, , , , , , , ,

Ruckmann-by Kubota!Dear Readers,

One of my best friends has been grappling with a major life decision. It would involve a move to another continent, and for her a new culture, language and lifestyle for a new job. She would be leaving behind a great deal for a fresh start in the late summer or early autumn of her life.

I tried to be a good listener during our phone call yesterday and offer a helpful perspective.

I told her about my living in New York City for a year, where she is now, and my dreams of living in Europe in a German-speaking country. At the time, I was 21 years old, still a fresh graduate from college with a degree from a respected journalism school. I was working a full-time job for an estate attorney for the German Consulate, a part-time job for a weekly newspaper in Brooklyn, and attending evening Business German classes at New York University.

I was a young man from a modest socioeconomic background who had led a very sheltered life as a member of a vast German-American family with no gay role models save for a much older second cousin whom my father and one of his brothers mocked openly. (They later told me I was too sensitive when I objected to their portrayal of this mystery relative I had never met. They also, with great concern, asked my mother if I were trying to pass on a secret message that I might be gay.)

I knew I liked being a man, so any image of a drag queen made me retreat deeper into the closet. I was terrified of AIDS. I knew I wanted to be respected by my family, so I breathed great sighs of relief every time I won a national poetry award, a match on my college tennis team after which I would call my parents, and, after one year of living in New York City, received a Fulbright scholarship, to this day still a great shock! I also tried to act straight, which must have been pretty funny to all who knew in their hearts that I wasn’t. I explored a lot of New York the one year I lived there because I didn’t drive and walked everywhere. One day, passing through Grand Central Terminal on my way to work, a gentleman asked if I had ever tried modeling. He gave me a card.

I was horrified and curious at the same time. To make a long story short, I eventually was featured in one national ad for sweaters along with a dozen other young men. They wanted us to represent countries from around the world, and they gave me a haircut to make me look like I might have come from Holland or Germany.

I left the modeling world pretty quickly. I knew I couldn’t hold a candle to the stunning acquaintances I made who were auditioning for the same part-time gigs I was. I was also scared out of my wits.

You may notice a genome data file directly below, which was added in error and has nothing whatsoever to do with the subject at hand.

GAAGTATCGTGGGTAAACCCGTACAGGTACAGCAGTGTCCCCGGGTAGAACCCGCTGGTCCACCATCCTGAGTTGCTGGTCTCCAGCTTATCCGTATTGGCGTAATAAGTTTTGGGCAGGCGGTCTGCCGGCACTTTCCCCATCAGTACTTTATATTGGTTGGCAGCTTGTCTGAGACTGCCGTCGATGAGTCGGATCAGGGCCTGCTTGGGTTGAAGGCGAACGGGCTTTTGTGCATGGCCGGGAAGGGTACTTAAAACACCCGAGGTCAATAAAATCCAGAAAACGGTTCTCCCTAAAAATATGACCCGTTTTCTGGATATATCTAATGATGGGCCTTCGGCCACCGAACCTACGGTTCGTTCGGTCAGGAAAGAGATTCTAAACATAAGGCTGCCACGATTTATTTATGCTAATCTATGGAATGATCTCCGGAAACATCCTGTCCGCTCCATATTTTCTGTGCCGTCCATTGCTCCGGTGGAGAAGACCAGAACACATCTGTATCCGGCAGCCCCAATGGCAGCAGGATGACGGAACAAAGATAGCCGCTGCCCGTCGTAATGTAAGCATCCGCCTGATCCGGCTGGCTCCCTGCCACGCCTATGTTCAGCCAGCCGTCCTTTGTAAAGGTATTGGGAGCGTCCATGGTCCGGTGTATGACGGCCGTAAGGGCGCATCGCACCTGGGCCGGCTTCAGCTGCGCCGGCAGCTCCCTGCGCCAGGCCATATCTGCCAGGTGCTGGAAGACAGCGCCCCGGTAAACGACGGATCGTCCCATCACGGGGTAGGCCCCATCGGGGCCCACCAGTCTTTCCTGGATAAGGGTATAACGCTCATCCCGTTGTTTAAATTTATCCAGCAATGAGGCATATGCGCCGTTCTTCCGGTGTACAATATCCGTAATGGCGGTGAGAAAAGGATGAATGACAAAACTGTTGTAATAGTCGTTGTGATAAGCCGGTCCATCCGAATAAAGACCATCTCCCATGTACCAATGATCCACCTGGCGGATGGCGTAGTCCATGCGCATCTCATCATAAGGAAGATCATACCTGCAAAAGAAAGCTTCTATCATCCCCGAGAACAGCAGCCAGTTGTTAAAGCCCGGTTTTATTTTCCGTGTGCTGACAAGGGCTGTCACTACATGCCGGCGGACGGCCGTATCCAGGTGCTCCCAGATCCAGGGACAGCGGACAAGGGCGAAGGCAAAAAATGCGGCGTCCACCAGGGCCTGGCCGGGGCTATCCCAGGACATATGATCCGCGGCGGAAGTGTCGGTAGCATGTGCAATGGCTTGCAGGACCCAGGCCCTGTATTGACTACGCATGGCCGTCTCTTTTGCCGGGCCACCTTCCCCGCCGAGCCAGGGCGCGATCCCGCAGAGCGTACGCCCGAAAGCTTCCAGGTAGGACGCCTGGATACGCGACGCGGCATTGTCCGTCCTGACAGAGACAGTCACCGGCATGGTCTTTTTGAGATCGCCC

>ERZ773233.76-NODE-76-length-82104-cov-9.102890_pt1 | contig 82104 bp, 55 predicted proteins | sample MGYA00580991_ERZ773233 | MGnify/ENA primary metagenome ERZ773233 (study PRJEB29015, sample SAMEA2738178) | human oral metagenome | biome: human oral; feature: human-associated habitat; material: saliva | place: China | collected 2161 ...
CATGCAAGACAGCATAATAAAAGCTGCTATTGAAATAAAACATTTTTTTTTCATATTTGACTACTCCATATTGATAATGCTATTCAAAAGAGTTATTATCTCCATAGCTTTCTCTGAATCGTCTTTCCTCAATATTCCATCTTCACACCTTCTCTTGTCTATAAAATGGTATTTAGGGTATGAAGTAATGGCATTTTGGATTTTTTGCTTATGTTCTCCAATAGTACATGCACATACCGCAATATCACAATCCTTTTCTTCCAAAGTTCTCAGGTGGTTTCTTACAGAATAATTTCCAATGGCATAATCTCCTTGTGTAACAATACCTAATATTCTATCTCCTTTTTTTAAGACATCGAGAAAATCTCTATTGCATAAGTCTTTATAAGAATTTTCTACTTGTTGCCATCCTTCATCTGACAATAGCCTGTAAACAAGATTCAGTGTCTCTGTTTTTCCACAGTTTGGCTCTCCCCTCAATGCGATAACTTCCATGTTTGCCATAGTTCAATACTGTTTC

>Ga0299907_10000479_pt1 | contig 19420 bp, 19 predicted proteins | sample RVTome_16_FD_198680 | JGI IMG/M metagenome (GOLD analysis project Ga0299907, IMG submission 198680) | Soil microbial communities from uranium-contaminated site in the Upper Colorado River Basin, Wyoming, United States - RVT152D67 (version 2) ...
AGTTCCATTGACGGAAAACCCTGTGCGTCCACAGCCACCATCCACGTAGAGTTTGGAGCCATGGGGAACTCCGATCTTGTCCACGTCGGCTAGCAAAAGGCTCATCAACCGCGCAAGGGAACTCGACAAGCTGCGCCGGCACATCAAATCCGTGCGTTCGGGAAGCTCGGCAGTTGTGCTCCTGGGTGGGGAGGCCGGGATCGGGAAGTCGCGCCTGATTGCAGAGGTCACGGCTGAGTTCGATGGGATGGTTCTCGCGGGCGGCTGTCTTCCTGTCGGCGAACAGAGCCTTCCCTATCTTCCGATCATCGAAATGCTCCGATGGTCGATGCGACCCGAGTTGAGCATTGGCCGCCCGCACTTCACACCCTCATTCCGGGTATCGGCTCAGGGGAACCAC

What if I became real friends with some of these guys? Then I would be gay, right? Then I would get AIDS, right? Then I would die young, right? And my family would be humiliated, right?

To make another long story short, I moved to Austria, lived in a monastery, taught in two schools, studied translating at the University of Vienna, and wrote poetry. The wonderful Fulbright administrators in Vienna approved my scholarship for a second year. I left the monastery, worked at an embassy, tried to date women, and played a lot of tennis with many straight men. I was terrified a few might realize I was actually gay even though I had not yet accepted that fact. After some years, I returned to the United States. I married a woman. I wanted children.

Oh boy.

My convoluted message to my dear friend yesterday was “Take chances. You may never know if they will come your way again. You don’t want to wake up 20 years from now and think, ‘What if?'”

And that lead me to thinking.

What if I had not moved to Austria but had dated men in the ’80s in New York City? Would I still be alive? What if I had stayed in the monastery in Austria? What if I had never married a woman I loved? What if I had never taken a chance a few years ago in the summer of my career and had not persuaded my family to move to Hawaii. What if I had not persuaded my husband to try parenthood?

I have no amazing answers. All I can write is that I feel fortunate that life has turned out to be a marathon and that I try to savor every mile even when I’m exhausted! I try not to overthink the miles before and after. Sometimes I just decide to run them.

So, to my dear friend in New York, whatever decision you make, keep the faith and know I and many others will be rooting for you!